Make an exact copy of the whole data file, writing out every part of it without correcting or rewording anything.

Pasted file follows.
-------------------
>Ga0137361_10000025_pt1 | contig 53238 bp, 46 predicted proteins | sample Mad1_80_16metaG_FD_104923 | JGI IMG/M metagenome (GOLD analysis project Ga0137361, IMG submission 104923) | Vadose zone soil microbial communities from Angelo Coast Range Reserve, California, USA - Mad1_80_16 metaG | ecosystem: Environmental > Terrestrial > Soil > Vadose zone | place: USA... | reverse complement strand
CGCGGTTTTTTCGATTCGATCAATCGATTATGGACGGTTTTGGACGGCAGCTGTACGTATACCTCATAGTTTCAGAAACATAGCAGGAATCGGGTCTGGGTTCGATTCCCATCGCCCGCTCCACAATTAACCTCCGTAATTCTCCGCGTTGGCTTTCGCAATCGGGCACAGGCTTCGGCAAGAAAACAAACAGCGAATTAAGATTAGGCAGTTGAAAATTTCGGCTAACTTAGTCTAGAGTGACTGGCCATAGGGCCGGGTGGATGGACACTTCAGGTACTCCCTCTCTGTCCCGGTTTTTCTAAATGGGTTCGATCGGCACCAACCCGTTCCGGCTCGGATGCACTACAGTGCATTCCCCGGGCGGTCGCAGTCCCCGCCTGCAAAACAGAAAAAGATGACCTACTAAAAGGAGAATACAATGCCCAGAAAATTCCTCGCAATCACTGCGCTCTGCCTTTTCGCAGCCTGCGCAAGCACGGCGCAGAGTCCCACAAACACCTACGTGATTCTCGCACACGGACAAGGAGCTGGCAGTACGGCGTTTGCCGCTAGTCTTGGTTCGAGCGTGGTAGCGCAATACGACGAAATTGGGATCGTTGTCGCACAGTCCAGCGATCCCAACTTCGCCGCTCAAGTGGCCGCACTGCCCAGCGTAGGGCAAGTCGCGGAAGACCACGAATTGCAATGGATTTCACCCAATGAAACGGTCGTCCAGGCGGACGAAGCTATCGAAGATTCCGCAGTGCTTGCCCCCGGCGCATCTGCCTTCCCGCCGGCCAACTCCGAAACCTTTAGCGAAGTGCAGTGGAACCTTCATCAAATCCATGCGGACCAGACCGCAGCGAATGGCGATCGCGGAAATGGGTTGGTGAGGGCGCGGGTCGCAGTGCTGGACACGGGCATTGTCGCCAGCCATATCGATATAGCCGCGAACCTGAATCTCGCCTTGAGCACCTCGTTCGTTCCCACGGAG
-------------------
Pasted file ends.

>Ga0137361_10000025_pt1 | contig 53238 bp, 46 predicted proteins | sample Mad1_80_16metaG_FD_104923 | JGI IMG/M metagenome (GOLD analysis project Ga0137361, IMG submission 104923) | Vadose zone soil microbial communities from Angelo Coast Range Reserve, California, USA - Mad1_80_16 metaG | ecosystem: Environmental > Terrestrial > Soil > Vadose zone | place: USA... | reverse complement strand
CGCGGTTTTTTCGATTCGATCAATCGATTATGGACGGTTTTGGACGGCAGCTGTACGTATACCTCATAGTTTCAGAAACATAGCAGGAATCGGGTCTGGGTTCGATTCCCATCGCCCGCTCCACAATTAACCTCCGTAATTCTCCGCGTTGGCTTTCGCAATCGGGCACAGGCTTCGGCAAGAAAACAAACAGCGAATTAAGATTAGGCAGTTGAAAATTTCGGCTAACTTAGTCTAGAGTGACTGGCCATAGGGCCGGGTGGATGGACACTTCAGGTACTCCCTCTCTGTCCCGGTTTTTCTAAATGGGTTCGATCGGCACCAACCCGTTCCGGCTCGGATGCACTACAGTGCATTCCCCGGGCGGTCGCAGTCCCCGCCTGCAAAACAGAAAAAGATGACCTACTAAAAGGAGAATACAATGCCCAGAAAATTCCTCGCAATCACTGCGCTCTGCCTTTTCGCAGCCTGCGCAAGCACGGCGCAGAGTCCCACAAACACCTACGTGATTCTCGCACACGGACAAGGAGCTGGCAGTACGGCGTTTGCCGCTAGTCTTGGTTCGAGCGTGGTAGCGCAATACGACGAAATTGGGATCGTTGTCGCACAGTCCAGCGATCCCAACTTCGCCGCTCAAGTGGCCGCACTGCCCAGCGTAGGGCAAGTCGCGGAAGACCACGAATTGCAATGGATTTCACCCAATGAAACGGTCGTCCAGGCGGACGAAGCTATCGAAGATTCCGCAGTGCTTGCCCCCGGCGCATCTGCCTTCCCGCCGGCCAACTCCGAAACCTTTAGCGAAGTGCAGTGGAACCTTCATCAAATCCATGCGGACCAGACCGCAGCGAATGGCGATCGCGGAAATGGGTTGGTGAGGGCGCGGGTCGCAGTGCTGGACACGGGCATTGTCGCCAGCCATATCGATATAGCCGCGAACCTGAATCTCGCCTTGAGCACCTCGTTCGTTCCCACGGAG